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I have a lot of rules for my iptables setup (routing, ssh bans etc) I also picked up a list of IP's to ban from here and now its getting really complicated.

My /etc/sysconfig/iptables is really long. Is there a way to manage the rules by including rules from external files?

For example:

#include "pre_routing_rules"
#include "ssh_bans"

This will include the rules added in the files "pre_routing_rules" and "ssh_bans" This way I can easily manage my rules without hunting around in cat /etc/sysconfig/iptables.

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migrated from Jan 27 '10 at 4:04

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5 Answers 5

Try iptables' ipsets. ipsets are configured separately, and these are also faster if you have enough ip addresses to manage.

iptables rule can refer to ipset like this:

iptables -A FORWARD -m set --set blocklist src,dst -j DROP

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My biggest problem is with IP-address so I can use this. –  Rushi Sep 16 '08 at 7:45
I'm using this feature. My blacklist/white list IPs are the largest, so they can go in an ipset. I think the pre-routing stuff can stay in the main config list –  Rushi Sep 16 '08 at 7:51
This forum thread has a few examples of scripts using ipsets: –  mivk Nov 16 '13 at 12:49

One simple solution is to use multiple bash scripts for each section something like:

And run this files from a master script.

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Well yeah that's what I do. But if I have to view the list of iptables rules (eg. cat /etc/sysconfig/iptables), it will show me all of the rules which were added via –  Rushi Sep 16 '08 at 7:48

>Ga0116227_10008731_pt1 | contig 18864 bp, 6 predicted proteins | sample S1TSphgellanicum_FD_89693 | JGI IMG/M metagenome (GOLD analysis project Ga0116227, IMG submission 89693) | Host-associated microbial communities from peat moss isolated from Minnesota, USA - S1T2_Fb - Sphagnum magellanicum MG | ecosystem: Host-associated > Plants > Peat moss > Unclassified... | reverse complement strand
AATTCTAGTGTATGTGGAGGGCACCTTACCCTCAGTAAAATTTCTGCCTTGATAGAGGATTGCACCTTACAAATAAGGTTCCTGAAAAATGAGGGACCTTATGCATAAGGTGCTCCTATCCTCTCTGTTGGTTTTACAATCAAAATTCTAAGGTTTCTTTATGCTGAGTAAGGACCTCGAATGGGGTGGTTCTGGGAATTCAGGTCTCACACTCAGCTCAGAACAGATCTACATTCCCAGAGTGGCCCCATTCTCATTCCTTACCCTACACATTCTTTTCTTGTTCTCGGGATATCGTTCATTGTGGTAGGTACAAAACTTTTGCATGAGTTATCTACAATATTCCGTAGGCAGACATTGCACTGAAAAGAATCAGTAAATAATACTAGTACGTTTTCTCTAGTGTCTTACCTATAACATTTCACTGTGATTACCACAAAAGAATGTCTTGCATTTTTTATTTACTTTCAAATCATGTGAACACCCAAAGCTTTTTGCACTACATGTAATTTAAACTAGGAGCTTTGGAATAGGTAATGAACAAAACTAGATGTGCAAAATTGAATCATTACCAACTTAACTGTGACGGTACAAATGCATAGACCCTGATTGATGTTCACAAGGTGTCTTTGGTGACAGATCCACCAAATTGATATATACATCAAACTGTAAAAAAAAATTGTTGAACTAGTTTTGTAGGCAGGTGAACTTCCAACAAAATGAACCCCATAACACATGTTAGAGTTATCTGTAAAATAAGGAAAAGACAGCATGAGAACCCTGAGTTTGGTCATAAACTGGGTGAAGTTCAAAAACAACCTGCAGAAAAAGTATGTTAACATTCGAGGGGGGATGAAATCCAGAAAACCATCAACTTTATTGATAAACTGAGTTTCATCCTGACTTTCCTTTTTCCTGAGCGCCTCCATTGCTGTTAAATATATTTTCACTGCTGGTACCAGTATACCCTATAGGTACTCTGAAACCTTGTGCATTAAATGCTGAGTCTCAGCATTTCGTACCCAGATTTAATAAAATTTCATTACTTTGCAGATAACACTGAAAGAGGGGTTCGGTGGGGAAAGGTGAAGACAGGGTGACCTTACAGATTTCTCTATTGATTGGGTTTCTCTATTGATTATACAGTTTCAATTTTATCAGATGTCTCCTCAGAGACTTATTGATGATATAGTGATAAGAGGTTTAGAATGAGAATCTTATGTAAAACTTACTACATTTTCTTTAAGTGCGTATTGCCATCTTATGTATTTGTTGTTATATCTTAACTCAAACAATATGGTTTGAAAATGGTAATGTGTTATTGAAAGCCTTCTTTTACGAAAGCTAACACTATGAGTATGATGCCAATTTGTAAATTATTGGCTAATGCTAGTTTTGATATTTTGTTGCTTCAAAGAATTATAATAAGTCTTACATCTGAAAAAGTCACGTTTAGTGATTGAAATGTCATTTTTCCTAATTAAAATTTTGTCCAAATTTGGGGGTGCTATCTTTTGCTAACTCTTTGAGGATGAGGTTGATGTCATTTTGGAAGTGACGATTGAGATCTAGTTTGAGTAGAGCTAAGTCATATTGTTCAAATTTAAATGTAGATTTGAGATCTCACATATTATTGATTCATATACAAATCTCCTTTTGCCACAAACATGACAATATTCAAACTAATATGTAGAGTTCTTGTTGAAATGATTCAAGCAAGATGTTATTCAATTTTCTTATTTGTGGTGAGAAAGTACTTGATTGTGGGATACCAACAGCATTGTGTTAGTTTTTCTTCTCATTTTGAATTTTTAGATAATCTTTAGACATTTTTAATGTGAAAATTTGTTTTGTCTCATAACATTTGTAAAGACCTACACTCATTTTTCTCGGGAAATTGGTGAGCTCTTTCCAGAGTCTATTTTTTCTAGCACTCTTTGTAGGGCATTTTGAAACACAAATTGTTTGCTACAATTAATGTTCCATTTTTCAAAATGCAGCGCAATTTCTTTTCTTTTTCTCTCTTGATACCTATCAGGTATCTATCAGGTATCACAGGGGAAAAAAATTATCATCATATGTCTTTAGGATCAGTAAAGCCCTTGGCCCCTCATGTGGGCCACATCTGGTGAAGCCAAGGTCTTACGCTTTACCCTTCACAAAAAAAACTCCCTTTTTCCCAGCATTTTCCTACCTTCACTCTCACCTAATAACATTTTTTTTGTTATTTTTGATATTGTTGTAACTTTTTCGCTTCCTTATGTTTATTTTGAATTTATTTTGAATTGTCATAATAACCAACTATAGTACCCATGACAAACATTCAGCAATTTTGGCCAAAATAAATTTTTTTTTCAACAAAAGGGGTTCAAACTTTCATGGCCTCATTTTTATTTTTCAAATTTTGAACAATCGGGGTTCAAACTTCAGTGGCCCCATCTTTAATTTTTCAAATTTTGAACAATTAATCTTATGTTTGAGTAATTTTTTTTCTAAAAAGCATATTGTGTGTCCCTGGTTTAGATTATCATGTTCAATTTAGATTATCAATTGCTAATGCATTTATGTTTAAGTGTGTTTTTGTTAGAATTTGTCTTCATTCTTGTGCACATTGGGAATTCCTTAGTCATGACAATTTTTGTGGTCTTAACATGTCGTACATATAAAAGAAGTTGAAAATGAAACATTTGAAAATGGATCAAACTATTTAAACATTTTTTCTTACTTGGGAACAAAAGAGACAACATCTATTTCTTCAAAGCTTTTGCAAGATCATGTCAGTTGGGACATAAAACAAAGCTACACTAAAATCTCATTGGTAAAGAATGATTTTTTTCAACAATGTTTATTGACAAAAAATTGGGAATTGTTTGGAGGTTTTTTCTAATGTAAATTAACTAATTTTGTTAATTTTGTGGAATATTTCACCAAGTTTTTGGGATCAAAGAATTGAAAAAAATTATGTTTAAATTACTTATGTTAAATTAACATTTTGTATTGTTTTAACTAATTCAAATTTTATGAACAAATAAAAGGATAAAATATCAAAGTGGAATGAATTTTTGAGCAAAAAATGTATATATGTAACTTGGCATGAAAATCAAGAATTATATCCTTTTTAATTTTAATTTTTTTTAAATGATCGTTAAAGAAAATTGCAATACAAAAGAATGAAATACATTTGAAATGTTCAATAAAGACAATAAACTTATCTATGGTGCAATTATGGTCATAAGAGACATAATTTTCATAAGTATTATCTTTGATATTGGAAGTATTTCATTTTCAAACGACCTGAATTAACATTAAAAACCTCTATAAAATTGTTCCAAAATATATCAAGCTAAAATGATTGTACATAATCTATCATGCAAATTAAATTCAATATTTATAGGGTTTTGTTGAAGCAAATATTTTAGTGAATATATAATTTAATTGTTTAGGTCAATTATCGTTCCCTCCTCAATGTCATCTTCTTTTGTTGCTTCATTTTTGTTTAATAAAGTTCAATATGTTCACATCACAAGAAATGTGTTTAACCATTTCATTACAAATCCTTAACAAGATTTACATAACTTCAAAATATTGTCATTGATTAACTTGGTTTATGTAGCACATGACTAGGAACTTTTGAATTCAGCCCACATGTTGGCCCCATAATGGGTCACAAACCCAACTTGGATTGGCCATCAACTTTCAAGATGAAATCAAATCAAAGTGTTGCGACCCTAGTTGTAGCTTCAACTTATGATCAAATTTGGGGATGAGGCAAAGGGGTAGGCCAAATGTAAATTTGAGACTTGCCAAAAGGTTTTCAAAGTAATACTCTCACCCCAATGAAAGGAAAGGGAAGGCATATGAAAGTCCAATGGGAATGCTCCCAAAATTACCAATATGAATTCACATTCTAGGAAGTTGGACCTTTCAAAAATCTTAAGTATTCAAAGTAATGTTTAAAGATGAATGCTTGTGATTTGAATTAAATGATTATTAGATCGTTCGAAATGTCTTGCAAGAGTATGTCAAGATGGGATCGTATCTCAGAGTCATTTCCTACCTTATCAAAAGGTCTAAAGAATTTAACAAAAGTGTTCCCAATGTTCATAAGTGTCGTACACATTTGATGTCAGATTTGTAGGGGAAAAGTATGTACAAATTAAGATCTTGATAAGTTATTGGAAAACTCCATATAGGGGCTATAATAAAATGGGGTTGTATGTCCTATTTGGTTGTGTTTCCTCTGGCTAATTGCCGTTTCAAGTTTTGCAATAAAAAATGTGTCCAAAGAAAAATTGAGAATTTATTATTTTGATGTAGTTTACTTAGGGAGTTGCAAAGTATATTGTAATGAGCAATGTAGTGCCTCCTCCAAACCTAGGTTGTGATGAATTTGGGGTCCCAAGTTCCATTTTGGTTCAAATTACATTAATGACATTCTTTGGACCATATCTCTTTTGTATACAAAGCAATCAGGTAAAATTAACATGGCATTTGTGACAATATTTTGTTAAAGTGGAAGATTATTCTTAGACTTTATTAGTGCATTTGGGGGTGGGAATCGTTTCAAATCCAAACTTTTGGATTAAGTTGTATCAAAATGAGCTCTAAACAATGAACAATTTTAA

I tend to use one of the many on-top-of-iptables firewalling scripts/tools, like Firestarter or Shorewall, they come with many files, separated by purpose, add interesting rules to protect against certain types of bogus packets and they usually work well.

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Are these usable via command line ? My server is a remote one and i really dont prefer todo X over SSH –  Rushi Sep 16 '08 at 7:49
Shorewall is a set of flat text files that generate iptables rules. It is very usable from the command line and has great documentation and diagnostic tools. –  Paul Gear Feb 21 '14 at 8:43

I'm not sure which distro you're running, since mine doesn't posses the file you refer to - but typically files which contain iptables rules are just shell scripts - so you should be able to do what you want by having a line such as :

. /etc/sysconfig/pre_routing_rules

or such like at the top of the iptables file you refer to.

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I am running Fedora and CentOS –  Rushi Sep 16 '08 at 7:45

iptables does not read the file directly, that is done by a program called iptables-restore. This is usually called from one of your init scripts.

You could add extra input files to your iptables-restore line. You'll have to find where this line is on your system but on my Debain box, it is in /etc/init.d/nat

The line currently reads like this:

/sbin/iptables-restore < /etc/network/iptables

Perhaps it could be changed to something like this:

cat /etc/network/iptables \
    /etc/network/pre_routing_tables \
    /etc/network/ssh_bans | /sbin/iptables-restore
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